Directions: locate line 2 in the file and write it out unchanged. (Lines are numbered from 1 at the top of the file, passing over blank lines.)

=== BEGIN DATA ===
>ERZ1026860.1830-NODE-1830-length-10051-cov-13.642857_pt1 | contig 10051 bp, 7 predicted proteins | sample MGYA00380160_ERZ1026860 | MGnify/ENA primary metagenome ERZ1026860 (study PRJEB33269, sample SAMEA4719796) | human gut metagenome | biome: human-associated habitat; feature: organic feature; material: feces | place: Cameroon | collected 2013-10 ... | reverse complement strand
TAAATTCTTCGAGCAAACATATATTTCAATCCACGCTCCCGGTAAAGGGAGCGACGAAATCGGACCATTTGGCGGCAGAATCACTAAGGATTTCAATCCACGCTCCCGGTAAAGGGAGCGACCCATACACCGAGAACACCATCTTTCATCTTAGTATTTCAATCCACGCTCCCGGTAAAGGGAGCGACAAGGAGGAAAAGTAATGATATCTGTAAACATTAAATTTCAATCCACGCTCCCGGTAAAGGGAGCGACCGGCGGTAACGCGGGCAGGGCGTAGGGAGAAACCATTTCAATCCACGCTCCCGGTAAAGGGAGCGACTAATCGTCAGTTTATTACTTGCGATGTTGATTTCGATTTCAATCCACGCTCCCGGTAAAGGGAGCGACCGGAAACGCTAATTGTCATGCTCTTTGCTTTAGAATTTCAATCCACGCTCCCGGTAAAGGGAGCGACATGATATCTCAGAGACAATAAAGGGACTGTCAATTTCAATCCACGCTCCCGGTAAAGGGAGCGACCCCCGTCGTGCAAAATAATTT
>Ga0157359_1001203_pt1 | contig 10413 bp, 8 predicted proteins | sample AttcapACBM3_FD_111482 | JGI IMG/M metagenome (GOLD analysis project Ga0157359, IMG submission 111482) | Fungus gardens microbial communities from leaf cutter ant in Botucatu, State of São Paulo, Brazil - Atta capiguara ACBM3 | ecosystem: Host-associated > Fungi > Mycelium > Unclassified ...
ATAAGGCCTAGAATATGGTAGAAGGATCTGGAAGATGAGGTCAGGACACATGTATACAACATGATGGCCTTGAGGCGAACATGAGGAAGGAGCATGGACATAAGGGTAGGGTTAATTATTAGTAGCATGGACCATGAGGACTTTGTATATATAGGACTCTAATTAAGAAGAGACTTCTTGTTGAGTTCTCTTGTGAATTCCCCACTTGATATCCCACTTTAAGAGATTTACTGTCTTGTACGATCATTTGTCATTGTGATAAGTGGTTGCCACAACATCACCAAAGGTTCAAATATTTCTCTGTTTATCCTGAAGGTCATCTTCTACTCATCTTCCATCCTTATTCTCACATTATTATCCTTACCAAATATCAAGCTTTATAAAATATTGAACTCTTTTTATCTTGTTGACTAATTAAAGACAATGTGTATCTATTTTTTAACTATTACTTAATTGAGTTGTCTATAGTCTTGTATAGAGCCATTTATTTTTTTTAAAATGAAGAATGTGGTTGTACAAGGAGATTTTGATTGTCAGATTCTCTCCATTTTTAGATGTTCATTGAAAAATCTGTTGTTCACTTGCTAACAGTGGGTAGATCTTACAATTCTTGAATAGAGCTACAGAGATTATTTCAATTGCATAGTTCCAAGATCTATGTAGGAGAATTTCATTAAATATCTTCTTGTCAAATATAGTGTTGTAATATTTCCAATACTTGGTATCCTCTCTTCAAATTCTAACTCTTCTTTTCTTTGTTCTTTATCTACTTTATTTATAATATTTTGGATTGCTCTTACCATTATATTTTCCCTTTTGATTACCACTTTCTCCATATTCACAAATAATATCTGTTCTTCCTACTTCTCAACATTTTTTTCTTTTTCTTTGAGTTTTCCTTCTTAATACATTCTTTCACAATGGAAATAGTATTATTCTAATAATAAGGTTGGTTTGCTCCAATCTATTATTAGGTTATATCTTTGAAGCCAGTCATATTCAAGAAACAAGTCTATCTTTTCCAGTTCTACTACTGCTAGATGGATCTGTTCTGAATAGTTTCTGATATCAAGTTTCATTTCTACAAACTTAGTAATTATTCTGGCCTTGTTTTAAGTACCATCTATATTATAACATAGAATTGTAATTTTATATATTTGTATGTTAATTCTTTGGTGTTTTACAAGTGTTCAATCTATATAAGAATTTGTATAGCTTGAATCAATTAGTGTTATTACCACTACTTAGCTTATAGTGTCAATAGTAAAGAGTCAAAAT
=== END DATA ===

TAAATTCTTCGAGCAAACATATATTTCAATCCACGCTCCCGGTAAAGGGAGCGACGAAATCGGACCATTTGGCGGCAGAATCACTAAGGATTTCAATCCACGCTCCCGGTAAAGGGAGCGACCCATACACCGAGAACACCATCTTTCATCTTAGTATTTCAATCCACGCTCCCGGTAAAGGGAGCGACAAGGAGGAAAAGTAATGATATCTGTAAACATTAAATTTCAATCCACGCTCCCGGTAAAGGGAGCGACCGGCGGTAACGCGGGCAGGGCGTAGGGAGAAACCATTTCAATCCACGCTCCCGGTAAAGGGAGCGACTAATCGTCAGTTTATTACTTGCGATGTTGATTTCGATTTCAATCCACGCTCCCGGTAAAGGGAGCGACCGGAAACGCTAATTGTCATGCTCTTTGCTTTAGAATTTCAATCCACGCTCCCGGTAAAGGGAGCGACATGATATCTCAGAGACAATAAAGGGACTGTCAATTTCAATCCACGCTCCCGGTAAAGGGAGCGACCCCCGTCGTGCAAAATAATTT